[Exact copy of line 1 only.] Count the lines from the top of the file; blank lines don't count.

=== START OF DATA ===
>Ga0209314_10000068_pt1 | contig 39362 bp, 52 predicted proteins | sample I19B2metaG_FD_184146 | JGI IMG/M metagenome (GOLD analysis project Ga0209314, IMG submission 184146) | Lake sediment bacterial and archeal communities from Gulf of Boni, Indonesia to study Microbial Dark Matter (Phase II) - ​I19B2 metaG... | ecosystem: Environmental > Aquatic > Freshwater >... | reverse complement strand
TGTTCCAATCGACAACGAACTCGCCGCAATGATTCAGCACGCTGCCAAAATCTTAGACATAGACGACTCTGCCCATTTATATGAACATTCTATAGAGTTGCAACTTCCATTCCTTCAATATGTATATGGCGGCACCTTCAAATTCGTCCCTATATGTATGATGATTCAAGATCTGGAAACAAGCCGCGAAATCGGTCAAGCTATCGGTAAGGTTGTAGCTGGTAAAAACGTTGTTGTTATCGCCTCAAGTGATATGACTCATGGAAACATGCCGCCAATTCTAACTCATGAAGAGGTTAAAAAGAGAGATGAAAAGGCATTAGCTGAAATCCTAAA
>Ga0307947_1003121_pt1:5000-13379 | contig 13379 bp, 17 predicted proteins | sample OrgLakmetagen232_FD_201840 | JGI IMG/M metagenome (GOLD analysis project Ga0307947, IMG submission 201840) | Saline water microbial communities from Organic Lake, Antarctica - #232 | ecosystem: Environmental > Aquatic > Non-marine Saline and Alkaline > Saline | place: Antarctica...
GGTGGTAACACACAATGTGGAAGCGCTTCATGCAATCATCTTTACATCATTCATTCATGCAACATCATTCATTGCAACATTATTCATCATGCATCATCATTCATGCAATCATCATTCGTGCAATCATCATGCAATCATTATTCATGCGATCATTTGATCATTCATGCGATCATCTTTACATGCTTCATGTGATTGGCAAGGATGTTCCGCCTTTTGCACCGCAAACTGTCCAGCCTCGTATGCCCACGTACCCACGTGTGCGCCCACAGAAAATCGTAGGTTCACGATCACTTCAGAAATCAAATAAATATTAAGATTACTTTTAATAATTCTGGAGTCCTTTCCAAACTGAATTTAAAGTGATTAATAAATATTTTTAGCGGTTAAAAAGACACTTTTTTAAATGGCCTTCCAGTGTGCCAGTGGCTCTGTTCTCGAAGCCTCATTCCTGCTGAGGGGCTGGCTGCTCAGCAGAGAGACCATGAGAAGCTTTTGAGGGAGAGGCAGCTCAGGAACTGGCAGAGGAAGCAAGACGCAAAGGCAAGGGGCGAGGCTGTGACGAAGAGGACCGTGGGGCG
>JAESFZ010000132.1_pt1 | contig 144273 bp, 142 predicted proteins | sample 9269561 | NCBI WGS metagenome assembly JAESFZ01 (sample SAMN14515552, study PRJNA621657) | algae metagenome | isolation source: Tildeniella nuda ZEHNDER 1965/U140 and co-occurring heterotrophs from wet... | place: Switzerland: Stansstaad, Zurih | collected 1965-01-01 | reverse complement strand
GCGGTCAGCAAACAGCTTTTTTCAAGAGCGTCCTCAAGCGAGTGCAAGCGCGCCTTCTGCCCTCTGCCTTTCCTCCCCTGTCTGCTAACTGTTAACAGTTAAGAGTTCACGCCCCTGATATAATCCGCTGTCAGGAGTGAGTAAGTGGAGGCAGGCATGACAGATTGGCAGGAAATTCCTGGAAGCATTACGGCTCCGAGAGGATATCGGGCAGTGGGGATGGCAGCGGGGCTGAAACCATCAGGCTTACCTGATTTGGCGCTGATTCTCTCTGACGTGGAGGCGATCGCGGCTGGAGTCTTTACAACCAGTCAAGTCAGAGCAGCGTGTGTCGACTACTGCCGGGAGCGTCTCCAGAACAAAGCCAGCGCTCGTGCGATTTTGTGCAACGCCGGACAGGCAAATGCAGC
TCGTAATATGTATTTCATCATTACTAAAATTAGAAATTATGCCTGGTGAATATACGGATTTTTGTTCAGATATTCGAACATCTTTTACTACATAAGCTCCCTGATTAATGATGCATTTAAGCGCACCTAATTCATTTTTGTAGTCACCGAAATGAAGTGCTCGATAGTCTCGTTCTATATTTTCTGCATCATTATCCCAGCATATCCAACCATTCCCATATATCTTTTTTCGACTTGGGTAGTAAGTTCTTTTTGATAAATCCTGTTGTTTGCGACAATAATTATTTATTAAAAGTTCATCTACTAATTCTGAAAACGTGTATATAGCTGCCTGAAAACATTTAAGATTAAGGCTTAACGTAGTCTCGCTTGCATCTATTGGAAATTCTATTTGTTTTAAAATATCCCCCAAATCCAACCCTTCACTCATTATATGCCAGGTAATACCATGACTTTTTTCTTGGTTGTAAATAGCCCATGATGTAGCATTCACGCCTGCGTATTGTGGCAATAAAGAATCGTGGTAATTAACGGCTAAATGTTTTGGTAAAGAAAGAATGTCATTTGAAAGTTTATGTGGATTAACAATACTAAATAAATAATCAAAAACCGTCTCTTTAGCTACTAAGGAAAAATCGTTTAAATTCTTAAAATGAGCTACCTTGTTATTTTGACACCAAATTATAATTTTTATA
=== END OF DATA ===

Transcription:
>Ga0209314_10000068_pt1 | contig 39362 bp, 52 predicted proteins | sample I19B2metaG_FD_184146 | JGI IMG/M metagenome (GOLD analysis project Ga0209314, IMG submission 184146) | Lake sediment bacterial and archeal communities from Gulf of Boni, Indonesia to study Microbial Dark Matter (Phase II) - ​I19B2 metaG... | ecosystem: Environmental > Aquatic > Freshwater >... | reverse complement strand